After lamenting his deeds, Antony prophesies that the assassination will lead to war and devastation. The entire second part of the soliloquy centers on this, but for our purposes, I just want to highlight the lines immediately before and following the one that George speaks.

And Caesar’s spirit, ranging for revenge,
With Ate by his side come hot from hell,
Shall in these confines with a monarch’s voice
Cry havoc and let slip the dogs of war,
That this foul deed shall smell above the earth
With carrion men, groaning for burial. (272-277)

The full horror of war appears in these few lines. The past atrocities rise up and lead to new ones, and they ultimately cause men to beg for death while the smell of battle lingers in the air. If we look at this whole section in relation to George, it lends credence to the idea that “Editha” focuses on the detrimental aspects of overzealous patriotism and nationalism and the ways that those feelings lead to war, imperialism, and ultimately death.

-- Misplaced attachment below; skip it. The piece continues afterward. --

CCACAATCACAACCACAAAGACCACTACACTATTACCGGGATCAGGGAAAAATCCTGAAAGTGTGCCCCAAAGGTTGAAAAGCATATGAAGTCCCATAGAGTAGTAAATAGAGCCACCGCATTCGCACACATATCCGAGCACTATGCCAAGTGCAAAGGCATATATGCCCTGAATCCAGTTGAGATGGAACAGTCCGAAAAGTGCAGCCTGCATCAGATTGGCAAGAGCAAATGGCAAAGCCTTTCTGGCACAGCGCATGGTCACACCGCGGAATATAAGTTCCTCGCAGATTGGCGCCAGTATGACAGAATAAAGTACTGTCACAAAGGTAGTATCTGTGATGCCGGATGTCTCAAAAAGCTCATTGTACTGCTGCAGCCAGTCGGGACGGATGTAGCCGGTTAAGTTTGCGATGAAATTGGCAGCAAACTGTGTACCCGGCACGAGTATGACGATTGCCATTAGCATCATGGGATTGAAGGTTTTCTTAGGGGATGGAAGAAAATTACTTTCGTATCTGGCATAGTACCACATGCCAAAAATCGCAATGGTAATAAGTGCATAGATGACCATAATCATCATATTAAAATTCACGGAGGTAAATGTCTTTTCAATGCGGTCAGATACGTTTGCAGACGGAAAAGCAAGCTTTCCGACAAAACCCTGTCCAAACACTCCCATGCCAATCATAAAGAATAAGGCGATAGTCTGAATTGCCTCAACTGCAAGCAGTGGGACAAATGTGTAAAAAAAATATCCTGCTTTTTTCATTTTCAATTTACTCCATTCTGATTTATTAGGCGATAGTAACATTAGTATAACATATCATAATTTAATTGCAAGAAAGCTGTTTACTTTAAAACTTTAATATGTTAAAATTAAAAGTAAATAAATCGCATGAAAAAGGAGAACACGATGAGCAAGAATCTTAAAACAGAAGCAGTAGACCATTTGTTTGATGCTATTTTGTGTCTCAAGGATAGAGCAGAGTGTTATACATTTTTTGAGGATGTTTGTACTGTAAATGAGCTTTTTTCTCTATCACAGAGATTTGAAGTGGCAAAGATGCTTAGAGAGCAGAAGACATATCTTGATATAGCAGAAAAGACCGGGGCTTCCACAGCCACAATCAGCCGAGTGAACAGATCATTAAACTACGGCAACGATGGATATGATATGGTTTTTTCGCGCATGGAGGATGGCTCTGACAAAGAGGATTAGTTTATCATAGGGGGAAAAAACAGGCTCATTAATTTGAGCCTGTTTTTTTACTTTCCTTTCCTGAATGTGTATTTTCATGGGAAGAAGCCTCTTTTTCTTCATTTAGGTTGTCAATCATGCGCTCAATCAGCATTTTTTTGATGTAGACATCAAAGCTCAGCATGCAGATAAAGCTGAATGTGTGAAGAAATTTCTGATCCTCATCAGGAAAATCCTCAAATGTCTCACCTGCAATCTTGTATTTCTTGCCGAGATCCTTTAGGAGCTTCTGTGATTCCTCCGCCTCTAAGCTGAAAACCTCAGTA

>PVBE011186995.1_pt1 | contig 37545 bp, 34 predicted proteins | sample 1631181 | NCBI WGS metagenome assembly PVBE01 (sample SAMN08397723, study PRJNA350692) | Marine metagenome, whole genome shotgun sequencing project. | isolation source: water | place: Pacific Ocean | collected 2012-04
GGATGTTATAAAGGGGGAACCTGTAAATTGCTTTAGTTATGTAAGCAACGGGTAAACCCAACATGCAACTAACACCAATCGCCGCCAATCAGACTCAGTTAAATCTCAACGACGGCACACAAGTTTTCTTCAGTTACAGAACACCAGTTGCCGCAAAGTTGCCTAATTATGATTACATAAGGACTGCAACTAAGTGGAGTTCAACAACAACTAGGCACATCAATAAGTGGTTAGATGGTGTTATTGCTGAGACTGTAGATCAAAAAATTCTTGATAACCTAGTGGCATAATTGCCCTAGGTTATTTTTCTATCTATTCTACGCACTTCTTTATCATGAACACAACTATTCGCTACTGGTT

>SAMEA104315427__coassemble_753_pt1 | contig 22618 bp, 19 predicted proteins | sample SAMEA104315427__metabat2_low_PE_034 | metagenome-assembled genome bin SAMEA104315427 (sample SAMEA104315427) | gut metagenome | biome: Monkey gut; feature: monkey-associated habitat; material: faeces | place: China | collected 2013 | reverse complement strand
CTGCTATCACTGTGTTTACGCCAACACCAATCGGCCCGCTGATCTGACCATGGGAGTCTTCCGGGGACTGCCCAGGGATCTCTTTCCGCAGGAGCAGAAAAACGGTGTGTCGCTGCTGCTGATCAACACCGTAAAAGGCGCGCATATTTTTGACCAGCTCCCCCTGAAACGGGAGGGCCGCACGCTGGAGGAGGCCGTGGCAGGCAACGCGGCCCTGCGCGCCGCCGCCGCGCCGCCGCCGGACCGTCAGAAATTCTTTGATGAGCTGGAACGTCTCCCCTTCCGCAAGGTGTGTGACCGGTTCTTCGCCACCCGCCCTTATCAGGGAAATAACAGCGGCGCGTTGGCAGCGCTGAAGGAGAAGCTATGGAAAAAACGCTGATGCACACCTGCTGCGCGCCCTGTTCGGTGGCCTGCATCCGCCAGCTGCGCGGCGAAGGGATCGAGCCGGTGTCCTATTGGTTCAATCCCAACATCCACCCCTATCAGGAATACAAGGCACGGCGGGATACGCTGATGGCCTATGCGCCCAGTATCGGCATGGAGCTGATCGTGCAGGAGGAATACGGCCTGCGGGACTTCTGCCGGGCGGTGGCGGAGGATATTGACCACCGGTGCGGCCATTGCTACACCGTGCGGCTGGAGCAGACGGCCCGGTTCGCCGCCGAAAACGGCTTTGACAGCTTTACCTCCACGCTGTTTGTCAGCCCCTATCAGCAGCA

George, through his use of the lines from Mark Antony’s speech, becomes the idealistic representation of patriotism, one that does not necessarily consider the consequences of the impending engagement. I cannot help but think about this aspect of “Editha” in relation to Mark Twain’s “The War Prayer,” a story which I have written about before and which was also written around the same time as Howells’ story. We must remember that for all of George’s fiery zeal, he does not return home. Instead, he dies in battle and Editha must go to Mrs. Gearson and tell her that her son perished. Even her confrontation with George’s mother does not phase the indomitable Editha who ends the story beginning to live in the “ideal” again.

There is more that could be said here, of course. What are your thoughts? As usual, let me know in the comments below.

Howells, William Dean. “Editha.” American Literature Vol. 2 Eds. William E. Cain, Alice McDermott, Lance Newman, Hilary E. Wyss. 2nd Ed. Boston: Pearson. 43-54.


1 Comment on “William Dean Howells’ “Editha,” Richard Lovelace, and Shakespeare

  1. Pingback: Literature and Political Commentary in Brian Vaughan and Fiona Staples’ “Saga” | Interminable Rambling